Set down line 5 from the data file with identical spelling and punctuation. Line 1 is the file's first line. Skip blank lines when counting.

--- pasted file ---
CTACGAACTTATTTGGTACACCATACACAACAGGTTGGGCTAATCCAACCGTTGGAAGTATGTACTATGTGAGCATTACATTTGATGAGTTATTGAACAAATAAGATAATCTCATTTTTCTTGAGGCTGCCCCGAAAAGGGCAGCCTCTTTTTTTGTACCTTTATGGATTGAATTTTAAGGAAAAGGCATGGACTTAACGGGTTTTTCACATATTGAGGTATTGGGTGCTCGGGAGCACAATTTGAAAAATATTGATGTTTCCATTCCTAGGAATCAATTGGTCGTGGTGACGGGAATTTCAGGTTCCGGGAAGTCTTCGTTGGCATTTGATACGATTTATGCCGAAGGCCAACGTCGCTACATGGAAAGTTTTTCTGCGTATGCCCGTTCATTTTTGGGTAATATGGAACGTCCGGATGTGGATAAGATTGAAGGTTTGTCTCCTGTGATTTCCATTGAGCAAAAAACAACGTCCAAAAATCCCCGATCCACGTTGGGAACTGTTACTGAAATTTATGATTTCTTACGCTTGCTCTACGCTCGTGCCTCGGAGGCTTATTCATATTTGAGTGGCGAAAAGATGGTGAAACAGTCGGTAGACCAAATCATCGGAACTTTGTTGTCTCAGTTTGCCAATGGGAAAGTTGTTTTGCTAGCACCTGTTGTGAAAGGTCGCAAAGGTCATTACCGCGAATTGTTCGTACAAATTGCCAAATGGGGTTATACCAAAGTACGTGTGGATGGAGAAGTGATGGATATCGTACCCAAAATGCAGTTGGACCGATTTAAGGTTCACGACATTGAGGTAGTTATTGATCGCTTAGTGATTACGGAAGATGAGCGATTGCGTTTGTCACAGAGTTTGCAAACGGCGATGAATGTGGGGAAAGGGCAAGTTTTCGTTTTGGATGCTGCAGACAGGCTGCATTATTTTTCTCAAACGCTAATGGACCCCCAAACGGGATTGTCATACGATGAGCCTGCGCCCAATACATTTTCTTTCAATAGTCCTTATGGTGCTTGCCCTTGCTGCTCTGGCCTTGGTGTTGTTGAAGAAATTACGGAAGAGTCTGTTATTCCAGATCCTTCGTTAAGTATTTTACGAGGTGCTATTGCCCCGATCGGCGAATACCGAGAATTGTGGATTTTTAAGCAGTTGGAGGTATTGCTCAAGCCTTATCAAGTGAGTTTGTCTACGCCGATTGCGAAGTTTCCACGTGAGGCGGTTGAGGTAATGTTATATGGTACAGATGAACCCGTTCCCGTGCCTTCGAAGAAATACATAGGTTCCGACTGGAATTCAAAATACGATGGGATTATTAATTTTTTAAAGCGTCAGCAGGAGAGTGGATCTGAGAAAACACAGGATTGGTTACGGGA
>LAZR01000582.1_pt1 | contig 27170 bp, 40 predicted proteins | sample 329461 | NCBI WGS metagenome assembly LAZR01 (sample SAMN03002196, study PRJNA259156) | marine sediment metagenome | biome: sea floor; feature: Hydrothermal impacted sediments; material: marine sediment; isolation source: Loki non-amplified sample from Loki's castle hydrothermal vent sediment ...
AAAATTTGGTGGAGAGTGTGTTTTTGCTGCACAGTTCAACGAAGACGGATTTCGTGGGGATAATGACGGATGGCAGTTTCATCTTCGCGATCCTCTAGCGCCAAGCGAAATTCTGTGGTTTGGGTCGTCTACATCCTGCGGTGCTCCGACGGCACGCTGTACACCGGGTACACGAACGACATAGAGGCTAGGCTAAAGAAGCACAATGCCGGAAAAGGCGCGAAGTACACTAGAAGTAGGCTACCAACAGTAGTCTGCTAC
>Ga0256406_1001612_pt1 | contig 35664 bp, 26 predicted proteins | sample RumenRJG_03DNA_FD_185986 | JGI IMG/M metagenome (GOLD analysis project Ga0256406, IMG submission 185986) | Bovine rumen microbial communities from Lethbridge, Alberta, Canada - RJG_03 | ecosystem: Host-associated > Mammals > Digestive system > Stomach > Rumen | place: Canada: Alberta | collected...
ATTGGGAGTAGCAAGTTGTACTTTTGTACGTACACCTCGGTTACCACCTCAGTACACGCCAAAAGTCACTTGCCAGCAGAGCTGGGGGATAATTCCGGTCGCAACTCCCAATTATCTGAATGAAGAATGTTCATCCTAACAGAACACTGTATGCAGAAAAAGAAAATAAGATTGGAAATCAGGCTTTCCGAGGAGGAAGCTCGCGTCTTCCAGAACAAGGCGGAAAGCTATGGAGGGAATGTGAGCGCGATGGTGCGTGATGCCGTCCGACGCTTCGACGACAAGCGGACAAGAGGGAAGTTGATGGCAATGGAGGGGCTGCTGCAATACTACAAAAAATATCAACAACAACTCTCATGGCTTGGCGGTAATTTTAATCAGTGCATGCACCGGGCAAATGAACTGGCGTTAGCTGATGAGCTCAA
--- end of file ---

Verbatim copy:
ATTGGGAGTAGCAAGTTGTACTTTTGTACGTACACCTCGGTTACCACCTCAGTACACGCCAAAAGTCACTTGCCAGCAGAGCTGGGGGATAATTCCGGTCGCAACTCCCAATTATCTGAATGAAGAATGTTCATCCTAACAGAACACTGTATGCAGAAAAAGAAAATAAGATTGGAAATCAGGCTTTCCGAGGAGGAAGCTCGCGTCTTCCAGAACAAGGCGGAAAGCTATGGAGGGAATGTGAGCGCGATGGTGCGTGATGCCGTCCGACGCTTCGACGACAAGCGGACAAGAGGGAAGTTGATGGCAATGGAGGGGCTGCTGCAATACTACAAAAAATATCAACAACAACTCTCATGGCTTGGCGGTAATTTTAATCAGTGCATGCACCGGGCAAATGAACTGGCGTTAGCTGATGAGCTCAA